Meet the Pritzker Environmental Genius Award candidates #14 – 18
By Sophia Rockefeller
The last five 2021 Pritzker Emerging Environmental Genius Award candidates are leaders in areas such as conservation and politics. By advocating for environmental justice, capturing images that highlight nature or educating the next generation of environmental leaders they are reducing pollution, cultivating awareness and ensuring a more verdant world.
To learn more about all the Pritzker candidates visit our website. After acclaimed UCLA faculty determine the finalists this summer, the winner will be decided by judges including Los Angeles Councilmember Kevin De León, XPRIZE Foundation CEO Anousheh Ansari, Earthrise Alliance CEO Lori Garver, the head of Sustainability at Amazon Kara Hurst and California Air Resources Board Deputy Executive Officer Chanell Fletcher.
Monika Shankar, Senior Project Manager, Physicians for Social Responsibility-LA
(Nominated by Martha Dina Argüello)
In Los Angeles, siting of hazardous facilities near sensitive populations primarily impacts low-income communities of color. Since the industrial revolution, industry has increasingly mixed with the urban landscape, affecting public health and local environments.
Monika Shankar works with these communities alongside advocates and policymakers to identify practical, environmental and land use-based strategies to mitigate harm to human health and the environment. Shankar developed the 500 Feet Tool to answer, “what industries exist in my community?” Her interdisciplinary approach to identify pollution sources near sensitive sites such as homes, schools and health care facilities is rooted in community co-empowerment and multi-stakeholder engagement. The tool facilitates accountability and is used for community air improvement plans.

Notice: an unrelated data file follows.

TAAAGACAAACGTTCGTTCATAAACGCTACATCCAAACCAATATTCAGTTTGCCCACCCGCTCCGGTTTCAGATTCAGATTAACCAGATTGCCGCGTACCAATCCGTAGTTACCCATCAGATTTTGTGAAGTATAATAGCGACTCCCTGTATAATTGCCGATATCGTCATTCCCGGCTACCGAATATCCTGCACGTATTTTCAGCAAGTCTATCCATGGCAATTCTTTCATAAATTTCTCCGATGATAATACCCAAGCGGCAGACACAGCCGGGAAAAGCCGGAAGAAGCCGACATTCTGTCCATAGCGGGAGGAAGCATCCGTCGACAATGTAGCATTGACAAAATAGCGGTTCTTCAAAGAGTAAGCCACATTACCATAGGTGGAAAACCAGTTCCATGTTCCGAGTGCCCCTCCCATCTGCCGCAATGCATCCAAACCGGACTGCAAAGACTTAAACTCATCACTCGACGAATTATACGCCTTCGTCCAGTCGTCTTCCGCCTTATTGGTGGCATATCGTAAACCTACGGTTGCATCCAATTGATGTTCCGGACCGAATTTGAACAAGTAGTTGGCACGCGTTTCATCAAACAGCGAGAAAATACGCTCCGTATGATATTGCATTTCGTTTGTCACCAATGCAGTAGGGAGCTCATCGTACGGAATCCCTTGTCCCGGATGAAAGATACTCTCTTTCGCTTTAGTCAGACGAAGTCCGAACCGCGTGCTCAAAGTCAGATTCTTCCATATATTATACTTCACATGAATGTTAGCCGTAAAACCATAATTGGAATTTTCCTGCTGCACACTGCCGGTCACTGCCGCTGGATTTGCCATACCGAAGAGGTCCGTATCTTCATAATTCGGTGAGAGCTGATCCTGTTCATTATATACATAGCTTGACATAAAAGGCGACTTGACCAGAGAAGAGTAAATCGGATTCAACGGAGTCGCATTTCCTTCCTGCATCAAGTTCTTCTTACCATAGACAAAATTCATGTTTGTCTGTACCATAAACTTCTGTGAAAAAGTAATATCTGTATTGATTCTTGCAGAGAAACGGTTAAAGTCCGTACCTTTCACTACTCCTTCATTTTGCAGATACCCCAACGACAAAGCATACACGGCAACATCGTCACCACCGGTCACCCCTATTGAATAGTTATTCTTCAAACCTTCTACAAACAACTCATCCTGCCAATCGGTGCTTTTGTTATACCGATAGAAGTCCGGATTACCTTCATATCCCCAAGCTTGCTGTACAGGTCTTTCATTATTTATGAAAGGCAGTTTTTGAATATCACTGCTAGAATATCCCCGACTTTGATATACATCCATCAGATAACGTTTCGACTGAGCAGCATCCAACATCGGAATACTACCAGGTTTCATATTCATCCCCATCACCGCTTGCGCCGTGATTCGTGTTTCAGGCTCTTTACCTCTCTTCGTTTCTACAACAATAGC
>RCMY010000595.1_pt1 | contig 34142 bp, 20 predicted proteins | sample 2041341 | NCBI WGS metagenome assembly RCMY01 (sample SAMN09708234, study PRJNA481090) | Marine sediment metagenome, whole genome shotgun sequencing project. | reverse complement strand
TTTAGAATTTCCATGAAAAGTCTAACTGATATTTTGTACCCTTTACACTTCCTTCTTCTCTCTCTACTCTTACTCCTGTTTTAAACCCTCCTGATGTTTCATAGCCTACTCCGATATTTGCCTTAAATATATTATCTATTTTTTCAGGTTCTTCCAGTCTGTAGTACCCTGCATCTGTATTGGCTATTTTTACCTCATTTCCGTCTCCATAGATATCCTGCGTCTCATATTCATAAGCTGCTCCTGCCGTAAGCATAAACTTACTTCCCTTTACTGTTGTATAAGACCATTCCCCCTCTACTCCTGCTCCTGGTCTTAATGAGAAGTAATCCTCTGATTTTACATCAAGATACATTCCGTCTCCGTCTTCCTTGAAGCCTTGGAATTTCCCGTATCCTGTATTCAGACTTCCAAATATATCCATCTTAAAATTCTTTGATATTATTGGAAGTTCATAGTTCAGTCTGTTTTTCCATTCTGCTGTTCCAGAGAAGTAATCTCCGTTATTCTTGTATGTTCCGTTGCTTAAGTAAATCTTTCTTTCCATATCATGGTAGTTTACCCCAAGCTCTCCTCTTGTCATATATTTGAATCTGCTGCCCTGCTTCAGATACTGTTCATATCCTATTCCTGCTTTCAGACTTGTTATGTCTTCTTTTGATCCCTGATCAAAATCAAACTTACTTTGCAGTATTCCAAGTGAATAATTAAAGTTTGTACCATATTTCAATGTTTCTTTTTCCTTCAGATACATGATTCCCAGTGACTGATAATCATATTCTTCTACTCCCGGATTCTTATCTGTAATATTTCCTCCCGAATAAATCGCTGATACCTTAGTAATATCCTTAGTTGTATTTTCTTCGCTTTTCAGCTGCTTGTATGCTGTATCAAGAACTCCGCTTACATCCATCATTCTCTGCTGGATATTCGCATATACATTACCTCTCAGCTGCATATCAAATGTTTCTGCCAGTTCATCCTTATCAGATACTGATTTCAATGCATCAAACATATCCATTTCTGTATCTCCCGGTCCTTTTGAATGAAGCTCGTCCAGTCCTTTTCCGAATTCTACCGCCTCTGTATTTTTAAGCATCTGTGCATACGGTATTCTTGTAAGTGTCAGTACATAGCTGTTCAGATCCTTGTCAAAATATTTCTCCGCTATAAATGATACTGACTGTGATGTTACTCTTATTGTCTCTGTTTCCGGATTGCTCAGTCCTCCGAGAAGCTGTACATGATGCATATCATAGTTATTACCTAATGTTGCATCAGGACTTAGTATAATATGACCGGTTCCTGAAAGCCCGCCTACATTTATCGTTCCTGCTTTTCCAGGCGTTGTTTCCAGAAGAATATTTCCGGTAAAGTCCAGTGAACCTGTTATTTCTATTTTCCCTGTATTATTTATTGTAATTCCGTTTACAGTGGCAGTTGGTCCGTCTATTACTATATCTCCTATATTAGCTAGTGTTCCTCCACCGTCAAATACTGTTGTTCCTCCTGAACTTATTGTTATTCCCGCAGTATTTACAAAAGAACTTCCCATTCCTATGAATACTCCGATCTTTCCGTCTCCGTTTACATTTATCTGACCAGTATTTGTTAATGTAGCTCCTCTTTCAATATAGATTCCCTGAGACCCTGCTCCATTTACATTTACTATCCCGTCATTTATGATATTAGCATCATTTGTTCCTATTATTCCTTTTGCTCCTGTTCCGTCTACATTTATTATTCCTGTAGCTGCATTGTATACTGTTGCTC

Shankar is a Ph.D. candidate in environmental health sciences at the UCLA Fielding School of Public Health and graduated with a master’s degree in urban and regional planning from UCLA in June 2021. She continues to work with Physicians for Social Responsibility-LA (PSR-LA), which she joined in 2013. As a Senior Program Manager, she is responsible for strategically guiding the organization’s work on air quality, land use and public health, especially the implementation of the AB 617 Air Quality Project and the 500 Feet Initiative.
Dany Sigwalt, Co-Executive Director, Power Shift Network
(Nominated by Johanna Partin)
Youth leadership is not always prioritized in climate justice movements. Promising organizations often lack the experience to access philanthropic dollars and end up losing momentum when filing for nonprofit status while getting mired in accounting regulations and operational requirements.
Sigwalt believes youth organizations need to be supported and given resources to expand their networks. She provides this support, offering financial advice, training, mentorship and audience access as executive director of the Power Shift Network. The network builds inclusive spaces for Black, Indigenous, disabled, queer, trans people, people of color and other groups who are often disregarded by adult-centric environmental movements.
Sigwalt joined Power Shift Network in 2016 and helps the organization and youth organizations in their efforts to address the climate crisis and environmental justice issues. Under her leadership, Power Shift Network’s 98+ member organizations continue to engage youth in the larger climate action community.
Caroline Spears, Executive Director, Climate Cabinet Action
(Nominated by Jaime Carlson)